Joshua A. White
Atmospheric, Earth, and Energy Division
Lawrence Livermore National Laboratory
Geomechanical interactions play a central role in the performance of many subsurface systems—e.g. hydrocarbon reservoirs, CO2 storage systems, and geothermal plants. In numerous field cases, a poor understanding of coupling between fluid flow and solid mechanics has led to unexpected system behavior. Unfortunately, existing modeling tools often struggle to capture tightly-coupled processes, multiscale behavior, and other critical phenomena. Furthermore, new algorithmic approaches are needed to take efficient advantage of increasingly complicated HPC platforms. This talk will provide an overview of open research challenges in computational geomechanics. We will begin with a few motivating examples provided by recent CO2 storage and unconventional oil and gas projects. These applications set challenging requirements for the physics, discretization, and solution strategies embedded in reservoir simulators. We will then discuss recent progress addressing a few of these challenges and indicate areas where future work could have a significant impact.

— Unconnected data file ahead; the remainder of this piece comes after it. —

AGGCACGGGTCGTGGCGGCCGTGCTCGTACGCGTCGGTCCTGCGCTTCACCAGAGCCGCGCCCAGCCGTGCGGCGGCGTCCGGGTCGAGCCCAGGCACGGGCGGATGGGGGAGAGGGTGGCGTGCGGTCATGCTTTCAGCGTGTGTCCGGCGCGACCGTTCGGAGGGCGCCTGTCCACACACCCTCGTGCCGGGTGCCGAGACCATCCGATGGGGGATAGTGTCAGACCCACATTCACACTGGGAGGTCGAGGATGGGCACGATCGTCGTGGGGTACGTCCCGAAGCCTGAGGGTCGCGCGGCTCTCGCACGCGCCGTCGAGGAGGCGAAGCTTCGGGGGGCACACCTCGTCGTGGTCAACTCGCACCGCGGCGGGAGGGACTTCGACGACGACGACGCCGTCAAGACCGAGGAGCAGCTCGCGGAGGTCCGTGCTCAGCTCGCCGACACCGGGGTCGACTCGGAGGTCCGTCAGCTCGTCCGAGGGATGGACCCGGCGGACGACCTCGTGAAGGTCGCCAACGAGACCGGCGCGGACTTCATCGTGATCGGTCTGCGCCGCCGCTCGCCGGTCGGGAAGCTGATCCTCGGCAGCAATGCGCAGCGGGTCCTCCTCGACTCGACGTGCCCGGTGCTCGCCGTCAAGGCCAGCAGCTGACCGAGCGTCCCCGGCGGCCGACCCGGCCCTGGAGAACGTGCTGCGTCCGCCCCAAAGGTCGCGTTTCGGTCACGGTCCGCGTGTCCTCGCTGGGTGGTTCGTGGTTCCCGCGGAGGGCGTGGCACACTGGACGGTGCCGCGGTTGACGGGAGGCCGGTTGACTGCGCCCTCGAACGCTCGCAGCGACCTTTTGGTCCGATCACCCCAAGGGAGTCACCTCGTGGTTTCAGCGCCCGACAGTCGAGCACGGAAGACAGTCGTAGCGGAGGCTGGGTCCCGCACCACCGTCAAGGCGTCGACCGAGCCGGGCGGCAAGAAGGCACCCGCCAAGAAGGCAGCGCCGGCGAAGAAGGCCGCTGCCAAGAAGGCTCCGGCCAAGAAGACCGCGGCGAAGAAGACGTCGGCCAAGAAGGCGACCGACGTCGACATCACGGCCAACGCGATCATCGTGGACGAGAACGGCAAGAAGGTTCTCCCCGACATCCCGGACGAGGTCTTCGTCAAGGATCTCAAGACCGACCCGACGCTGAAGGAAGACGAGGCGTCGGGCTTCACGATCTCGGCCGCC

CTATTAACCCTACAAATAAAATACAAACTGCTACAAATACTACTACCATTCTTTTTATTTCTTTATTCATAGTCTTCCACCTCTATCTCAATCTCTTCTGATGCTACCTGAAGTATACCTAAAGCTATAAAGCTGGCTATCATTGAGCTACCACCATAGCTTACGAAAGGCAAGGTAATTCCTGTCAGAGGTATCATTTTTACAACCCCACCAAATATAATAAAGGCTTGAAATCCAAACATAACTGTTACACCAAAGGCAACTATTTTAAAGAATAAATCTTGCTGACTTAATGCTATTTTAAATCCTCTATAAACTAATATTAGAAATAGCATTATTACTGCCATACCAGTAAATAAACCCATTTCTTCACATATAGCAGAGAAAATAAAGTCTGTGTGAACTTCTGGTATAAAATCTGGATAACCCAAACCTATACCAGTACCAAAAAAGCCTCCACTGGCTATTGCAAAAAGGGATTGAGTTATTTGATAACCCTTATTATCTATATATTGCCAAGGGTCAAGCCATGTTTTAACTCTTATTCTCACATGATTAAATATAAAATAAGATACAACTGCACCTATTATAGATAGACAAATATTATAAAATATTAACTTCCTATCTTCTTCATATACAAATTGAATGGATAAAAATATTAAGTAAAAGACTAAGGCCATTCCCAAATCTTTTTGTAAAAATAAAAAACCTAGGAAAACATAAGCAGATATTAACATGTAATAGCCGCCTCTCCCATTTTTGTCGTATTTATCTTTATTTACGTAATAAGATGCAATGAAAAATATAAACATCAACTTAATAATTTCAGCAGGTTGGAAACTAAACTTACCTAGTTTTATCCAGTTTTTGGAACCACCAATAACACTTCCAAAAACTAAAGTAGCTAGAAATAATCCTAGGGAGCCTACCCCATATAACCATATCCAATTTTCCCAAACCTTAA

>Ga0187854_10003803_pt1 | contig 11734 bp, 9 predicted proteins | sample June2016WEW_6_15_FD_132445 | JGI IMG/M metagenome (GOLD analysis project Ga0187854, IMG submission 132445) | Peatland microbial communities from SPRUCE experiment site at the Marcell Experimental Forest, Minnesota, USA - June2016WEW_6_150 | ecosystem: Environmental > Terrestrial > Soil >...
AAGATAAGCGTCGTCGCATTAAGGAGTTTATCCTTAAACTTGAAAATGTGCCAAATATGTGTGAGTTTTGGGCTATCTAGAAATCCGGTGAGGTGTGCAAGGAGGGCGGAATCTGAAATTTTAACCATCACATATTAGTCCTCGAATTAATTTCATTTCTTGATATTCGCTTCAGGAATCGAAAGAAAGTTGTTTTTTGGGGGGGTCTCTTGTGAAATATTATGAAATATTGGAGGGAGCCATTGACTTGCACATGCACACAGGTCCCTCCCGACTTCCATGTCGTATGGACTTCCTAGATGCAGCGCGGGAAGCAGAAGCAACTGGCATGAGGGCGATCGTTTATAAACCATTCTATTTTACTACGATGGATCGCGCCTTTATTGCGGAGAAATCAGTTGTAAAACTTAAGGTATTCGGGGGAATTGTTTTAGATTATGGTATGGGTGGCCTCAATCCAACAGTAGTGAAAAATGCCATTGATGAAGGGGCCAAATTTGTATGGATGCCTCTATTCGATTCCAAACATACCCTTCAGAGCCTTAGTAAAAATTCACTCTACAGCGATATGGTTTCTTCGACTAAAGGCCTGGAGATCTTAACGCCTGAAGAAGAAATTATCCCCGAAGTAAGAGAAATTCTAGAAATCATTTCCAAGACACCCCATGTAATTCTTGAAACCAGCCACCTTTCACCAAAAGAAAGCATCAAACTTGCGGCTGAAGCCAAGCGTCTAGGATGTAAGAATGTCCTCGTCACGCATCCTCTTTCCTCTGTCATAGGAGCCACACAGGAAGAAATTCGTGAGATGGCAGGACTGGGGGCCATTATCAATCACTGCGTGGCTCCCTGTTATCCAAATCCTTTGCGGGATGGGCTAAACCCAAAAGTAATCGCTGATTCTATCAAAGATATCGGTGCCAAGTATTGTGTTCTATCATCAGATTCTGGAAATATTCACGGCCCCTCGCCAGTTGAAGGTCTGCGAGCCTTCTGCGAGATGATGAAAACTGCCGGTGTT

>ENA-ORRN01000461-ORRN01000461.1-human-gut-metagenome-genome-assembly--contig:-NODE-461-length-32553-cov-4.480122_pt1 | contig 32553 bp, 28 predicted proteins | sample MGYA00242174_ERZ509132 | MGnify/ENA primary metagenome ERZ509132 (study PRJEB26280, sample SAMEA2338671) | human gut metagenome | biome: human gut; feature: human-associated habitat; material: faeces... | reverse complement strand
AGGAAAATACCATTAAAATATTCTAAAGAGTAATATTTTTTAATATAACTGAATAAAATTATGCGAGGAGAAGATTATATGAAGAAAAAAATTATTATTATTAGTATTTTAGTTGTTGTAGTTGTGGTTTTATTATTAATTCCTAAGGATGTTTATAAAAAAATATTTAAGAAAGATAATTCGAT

Since 2012, Dr. Joshua White has been a research scientist at the Lawrence Livermore National Laboratory (LLNL), where he now serves as group leader of the subsurface transport group. He holds a Bachelor of Science in Engineering (2004) from Princeton University, and a Master of Science (2007) and a Ph.D. (2009) from Stanford University. He was a post-doctoral fellow at LLNL between 2009 and 2012. Dr. White works in the field of computational geomechanics with a special emphasis on integrating field monitoring techniques with large-scale simulation. His research is aimed to improve our understanding of complex geological systems, and to be applied for geologic carbon sequestration, unconventional energy production, and induced seismicity. Dr. White received the Directorate Gold Award of LLNL in 2014, the Outstanding Student Paper Award from the American Geophysical Union (AGU) in 2008 and a Graduate Research Fellowship from the National Science Foundation (NSF) in 2006.